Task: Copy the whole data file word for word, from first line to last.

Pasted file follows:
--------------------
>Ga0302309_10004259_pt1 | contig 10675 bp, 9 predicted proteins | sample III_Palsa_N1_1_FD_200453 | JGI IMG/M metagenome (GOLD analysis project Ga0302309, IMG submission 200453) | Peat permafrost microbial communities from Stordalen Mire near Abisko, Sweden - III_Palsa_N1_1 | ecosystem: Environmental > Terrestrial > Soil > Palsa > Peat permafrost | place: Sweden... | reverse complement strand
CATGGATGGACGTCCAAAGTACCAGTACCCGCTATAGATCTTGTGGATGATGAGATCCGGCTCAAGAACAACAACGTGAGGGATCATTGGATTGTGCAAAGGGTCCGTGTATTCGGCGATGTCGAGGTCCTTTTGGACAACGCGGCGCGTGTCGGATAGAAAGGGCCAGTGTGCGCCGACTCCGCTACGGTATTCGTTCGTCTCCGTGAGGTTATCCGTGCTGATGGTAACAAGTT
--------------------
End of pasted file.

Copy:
>Ga0302309_10004259_pt1 | contig 10675 bp, 9 predicted proteins | sample III_Palsa_N1_1_FD_200453 | JGI IMG/M metagenome (GOLD analysis project Ga0302309, IMG submission 200453) | Peat permafrost microbial communities from Stordalen Mire near Abisko, Sweden - III_Palsa_N1_1 | ecosystem: Environmental > Terrestrial > Soil > Palsa > Peat permafrost | place: Sweden... | reverse complement strand
CATGGATGGACGTCCAAAGTACCAGTACCCGCTATAGATCTTGTGGATGATGAGATCCGGCTCAAGAACAACAACGTGAGGGATCATTGGATTGTGCAAAGGGTCCGTGTATTCGGCGATGTCGAGGTCCTTTTGGACAACGCGGCGCGTGTCGGATAGAAAGGGCCAGTGTGCGCCGACTCCGCTACGGTATTCGTTCGTCTCCGTGAGGTTATCCGTGCTGATGGTAACAAGTT